Apostle of Ireland, born at Kilpatrick, near Dumbarton, in Scotland, in the year 387; died at Saul, Downpatrick, Ireland, 17 March, 493. Some sources say 460 or 461. --Ed.
He had for his parents Calphurnius and Conchessa. The former belonged to a Roman family of high rank and held the office of decurio in Gaul or Britain. Conchessa was a near relative of the great patron of Gaul, St. Martin of Tours. Kilpatrick still retains many memorials of Saint Patrick, and frequent pilgrimages continued far into the Middle Ages to perpetuate there the fame of his sanctity and miracles.
In his sixteenth year, Patrick was carried off into captivity by Irish marauders and was sold as a slave to a chieftan named Milchu in Dalriada, a territory of the present county of Antrim in Ireland, where for six years he tended his master's flocks in the valley of the Braid and on the slopes of Slemish, near the modern town of Ballymena. He relates in his "Confessio" that during his captivity while tending the flocks he prayed many times in the day: "the love of God", he added,
and His fear increased in me more and more, and the faith grew in me, and the spirit was roused, so that, in a single day, I have said as many as a hundred prayers, and in the night nearly the same, so that whilst in the woods and on the mountain, even before the dawn, I was roused to prayer and felt no hurt from it, whether there was snow or ice or rain; nor was there any slothfulness in me, such as I see now, because the spirit was then fervent within me.
In the ways of a benign Providence the six years of Patrick's captivity became a remote preparation for his future apostolate. He acquired a perfect knowledge of the Celtic tongue in which he would one day announce the glad tidings of Redemption, and, as his master Milchu was a druidical high priest, he became familiar with all the details of Druidism from whose bondage he was destined to liberate the Irish race.
Admonished by an angel he after six years fled from his cruel master and bent his steps towards the west. He relates in his "Confessio" that he had to travel about 200 miles; and his journey was probably towards Killala Bay and onwards thence to Westport. He found a ship ready to set sail and after some rebuffs was allowed on board. In a few days he was among his friends once more in Britain, but now his heart was set on devoting himself to the service of God in the sacred ministry. We meet with him at St. Martin's monastery at Tours, and again at the island sanctuary of Lérins which was just then acquiring widespread renown for learning and piety; and wherever lessons of heroic perfection in the exercise of Christian life could be acquired, thither the fervent Patrick was sure to bend his steps. No sooner had St. Germain entered on his great mission at Auxerre than Patrick put himself under his guidance, and it was at that great bishop's hands that Ireland's future apostle was a few years later promoted to the priesthood. It is the tradition in the territory of the Morini that Patrick under St. Germain's guidance for some years was engaged in missionary work among them. When Germain commissioned by the Holy See proceeded to Britain to combat the erroneous teachings of Pelagius, he chose Patrick to be one of his missionary companions and thus it was his privilege to be associated with the representative of Rome in the triumphs that ensued over heresy and Paganism, and in the many remarkable events of the expedition, such as the miraculous calming of the tempest at sea, the visit to the relics at St. Alban's shrine, and the Alleluia victory. Amid all these scenes, however, Patrick's thoughts turned towards Ireland, and from time to time he was favoured with visions of the children from Focluth, by the Western sea, who cried to him: "O holy youth, come back to Erin, and walk once more amongst us."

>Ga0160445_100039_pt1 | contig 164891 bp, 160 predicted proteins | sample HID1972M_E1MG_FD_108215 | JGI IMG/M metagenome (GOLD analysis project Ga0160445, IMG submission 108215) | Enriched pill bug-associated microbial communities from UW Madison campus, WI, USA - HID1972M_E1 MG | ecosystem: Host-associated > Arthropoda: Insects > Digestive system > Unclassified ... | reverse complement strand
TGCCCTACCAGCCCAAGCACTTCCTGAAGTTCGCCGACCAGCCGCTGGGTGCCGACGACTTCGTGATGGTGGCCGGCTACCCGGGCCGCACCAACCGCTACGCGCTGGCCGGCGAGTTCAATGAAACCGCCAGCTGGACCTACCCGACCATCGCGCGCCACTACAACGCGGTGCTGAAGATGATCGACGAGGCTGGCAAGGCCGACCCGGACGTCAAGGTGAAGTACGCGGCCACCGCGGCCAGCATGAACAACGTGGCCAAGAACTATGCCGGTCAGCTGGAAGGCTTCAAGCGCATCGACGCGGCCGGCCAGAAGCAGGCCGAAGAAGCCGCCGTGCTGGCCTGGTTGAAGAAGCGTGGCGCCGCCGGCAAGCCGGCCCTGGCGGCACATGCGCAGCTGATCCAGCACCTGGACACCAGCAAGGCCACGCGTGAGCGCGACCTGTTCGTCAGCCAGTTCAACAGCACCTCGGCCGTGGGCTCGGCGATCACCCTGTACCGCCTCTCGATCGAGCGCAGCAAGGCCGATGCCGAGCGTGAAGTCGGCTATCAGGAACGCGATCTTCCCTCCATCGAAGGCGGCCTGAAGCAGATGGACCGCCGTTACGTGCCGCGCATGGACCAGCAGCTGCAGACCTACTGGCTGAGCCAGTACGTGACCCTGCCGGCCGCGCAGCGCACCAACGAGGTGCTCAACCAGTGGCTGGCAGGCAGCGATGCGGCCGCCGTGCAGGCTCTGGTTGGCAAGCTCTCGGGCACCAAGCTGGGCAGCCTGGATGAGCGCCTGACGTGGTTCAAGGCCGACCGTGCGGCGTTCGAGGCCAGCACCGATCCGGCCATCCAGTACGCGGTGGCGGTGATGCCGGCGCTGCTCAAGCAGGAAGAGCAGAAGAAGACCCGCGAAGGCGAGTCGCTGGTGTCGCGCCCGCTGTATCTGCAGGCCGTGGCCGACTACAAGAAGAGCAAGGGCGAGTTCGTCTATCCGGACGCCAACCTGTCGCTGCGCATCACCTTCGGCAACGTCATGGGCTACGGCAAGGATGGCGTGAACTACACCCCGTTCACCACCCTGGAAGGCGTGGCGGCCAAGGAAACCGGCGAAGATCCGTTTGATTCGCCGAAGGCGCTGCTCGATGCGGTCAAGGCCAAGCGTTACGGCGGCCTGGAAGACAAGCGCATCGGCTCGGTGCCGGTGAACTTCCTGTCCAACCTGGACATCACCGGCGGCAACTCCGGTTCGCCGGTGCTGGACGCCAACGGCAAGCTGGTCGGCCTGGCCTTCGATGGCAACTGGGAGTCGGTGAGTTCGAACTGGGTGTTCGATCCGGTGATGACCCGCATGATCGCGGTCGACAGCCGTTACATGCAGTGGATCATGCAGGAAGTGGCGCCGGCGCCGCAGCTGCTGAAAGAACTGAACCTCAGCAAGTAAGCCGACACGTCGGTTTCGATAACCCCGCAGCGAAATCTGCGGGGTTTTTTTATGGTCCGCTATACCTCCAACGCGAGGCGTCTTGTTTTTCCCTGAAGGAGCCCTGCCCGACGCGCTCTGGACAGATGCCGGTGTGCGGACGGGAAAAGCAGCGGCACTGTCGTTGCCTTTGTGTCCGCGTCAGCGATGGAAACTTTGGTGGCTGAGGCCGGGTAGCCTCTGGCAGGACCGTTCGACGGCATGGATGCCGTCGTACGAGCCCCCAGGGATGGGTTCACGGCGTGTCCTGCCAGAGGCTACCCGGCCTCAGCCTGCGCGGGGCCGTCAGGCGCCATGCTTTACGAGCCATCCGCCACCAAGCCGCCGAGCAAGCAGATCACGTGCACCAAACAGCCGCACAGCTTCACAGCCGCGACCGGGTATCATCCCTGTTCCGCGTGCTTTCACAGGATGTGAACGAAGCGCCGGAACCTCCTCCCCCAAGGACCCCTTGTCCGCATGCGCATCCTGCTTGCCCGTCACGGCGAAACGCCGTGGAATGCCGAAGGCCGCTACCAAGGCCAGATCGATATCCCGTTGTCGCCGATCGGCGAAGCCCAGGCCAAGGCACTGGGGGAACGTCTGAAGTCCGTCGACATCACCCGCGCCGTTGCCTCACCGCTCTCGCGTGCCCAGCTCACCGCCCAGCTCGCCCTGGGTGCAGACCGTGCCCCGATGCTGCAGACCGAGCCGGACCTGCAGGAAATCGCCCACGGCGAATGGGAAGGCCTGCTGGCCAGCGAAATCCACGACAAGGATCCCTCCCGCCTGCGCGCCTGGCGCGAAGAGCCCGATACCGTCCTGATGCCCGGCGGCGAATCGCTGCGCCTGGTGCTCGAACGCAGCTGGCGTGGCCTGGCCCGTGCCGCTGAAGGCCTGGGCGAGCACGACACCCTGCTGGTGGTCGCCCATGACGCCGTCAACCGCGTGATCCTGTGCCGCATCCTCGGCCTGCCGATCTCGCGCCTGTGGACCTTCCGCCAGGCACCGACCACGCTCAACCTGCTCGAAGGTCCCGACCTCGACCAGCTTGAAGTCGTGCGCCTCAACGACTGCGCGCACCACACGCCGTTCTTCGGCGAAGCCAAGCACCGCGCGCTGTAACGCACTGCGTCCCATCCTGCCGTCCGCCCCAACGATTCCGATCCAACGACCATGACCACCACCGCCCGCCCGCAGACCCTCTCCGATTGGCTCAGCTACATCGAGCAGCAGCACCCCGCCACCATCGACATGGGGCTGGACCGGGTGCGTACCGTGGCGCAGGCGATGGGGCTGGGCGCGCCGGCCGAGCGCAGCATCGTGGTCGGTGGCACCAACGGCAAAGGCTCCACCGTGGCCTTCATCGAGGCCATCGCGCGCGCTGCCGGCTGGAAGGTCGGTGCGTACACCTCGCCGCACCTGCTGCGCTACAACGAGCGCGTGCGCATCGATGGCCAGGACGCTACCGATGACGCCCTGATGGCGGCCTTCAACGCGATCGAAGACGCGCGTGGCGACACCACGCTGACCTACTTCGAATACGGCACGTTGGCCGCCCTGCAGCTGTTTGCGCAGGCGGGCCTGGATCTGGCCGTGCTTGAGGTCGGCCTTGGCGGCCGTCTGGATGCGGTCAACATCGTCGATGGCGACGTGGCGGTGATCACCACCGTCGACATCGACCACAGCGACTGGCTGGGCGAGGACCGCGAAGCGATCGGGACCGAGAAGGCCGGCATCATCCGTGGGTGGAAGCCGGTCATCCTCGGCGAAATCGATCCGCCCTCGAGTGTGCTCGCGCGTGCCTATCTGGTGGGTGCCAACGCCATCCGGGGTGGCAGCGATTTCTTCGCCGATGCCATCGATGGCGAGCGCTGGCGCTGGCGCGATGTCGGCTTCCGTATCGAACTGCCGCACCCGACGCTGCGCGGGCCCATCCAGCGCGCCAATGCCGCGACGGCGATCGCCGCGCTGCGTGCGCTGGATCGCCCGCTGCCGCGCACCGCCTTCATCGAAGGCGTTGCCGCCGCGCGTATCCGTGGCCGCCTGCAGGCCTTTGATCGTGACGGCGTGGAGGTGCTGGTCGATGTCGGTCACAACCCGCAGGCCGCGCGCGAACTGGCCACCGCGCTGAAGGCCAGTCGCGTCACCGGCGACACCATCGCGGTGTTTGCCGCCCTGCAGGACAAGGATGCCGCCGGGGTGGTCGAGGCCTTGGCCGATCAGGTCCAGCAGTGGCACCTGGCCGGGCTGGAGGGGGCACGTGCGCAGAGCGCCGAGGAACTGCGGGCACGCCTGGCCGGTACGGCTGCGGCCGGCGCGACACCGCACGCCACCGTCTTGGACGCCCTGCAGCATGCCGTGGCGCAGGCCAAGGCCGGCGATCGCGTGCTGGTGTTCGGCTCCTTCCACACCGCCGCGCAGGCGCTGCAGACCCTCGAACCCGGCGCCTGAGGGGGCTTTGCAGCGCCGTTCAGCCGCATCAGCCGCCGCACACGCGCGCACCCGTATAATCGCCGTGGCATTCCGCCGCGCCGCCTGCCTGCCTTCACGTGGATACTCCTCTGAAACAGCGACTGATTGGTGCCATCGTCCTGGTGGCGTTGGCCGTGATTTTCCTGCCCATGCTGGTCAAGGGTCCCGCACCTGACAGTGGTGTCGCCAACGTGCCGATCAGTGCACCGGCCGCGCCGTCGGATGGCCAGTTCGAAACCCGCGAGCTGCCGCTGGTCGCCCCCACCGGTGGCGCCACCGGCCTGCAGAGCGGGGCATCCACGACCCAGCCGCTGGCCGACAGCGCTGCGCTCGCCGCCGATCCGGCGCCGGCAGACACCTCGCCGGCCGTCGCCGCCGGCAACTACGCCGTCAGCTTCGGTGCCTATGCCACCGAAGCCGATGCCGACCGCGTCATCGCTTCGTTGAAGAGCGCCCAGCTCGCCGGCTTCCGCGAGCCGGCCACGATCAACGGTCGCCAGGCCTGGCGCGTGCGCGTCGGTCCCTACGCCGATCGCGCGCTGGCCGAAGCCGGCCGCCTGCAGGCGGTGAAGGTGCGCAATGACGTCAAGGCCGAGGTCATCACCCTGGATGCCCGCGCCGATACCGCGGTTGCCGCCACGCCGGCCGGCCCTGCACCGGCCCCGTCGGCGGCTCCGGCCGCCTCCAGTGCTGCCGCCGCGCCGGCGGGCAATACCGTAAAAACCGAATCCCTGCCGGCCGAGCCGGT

Pope St. Celestine I, who rendered immortal service to the Church by the overthrow of the Pelagian and Nestorian heresies, and by the imperishable wreath of honour decreed to the Blessed Virgin in the General Council of Ephesus, crowned his pontificate by an act of the most far-reaching consequences for the spread of Christianity and civilization, when he entrusted St. Patrick with the mission of gathering the Irish race into the one fold of Christ. Palladius had already received that commission, but terrified by the fierce opposition of a Wicklow chieftain had abandoned the sacred enterprise. It was St. Germain, Bishop of Auxerre, who commended Patrick to the pope. The writer of St. Germain's Life in the ninth century, Heric of Auxerre, thus attests this important fact: "Since the glory of the father shines in the training of the children, of the many sons in Christ whom St. Germain is believed to have had as disciples in religion, let it suffice to make mention here, very briefly, of one most famous, Patrick, the special Apostle of the Irish nation, as the recor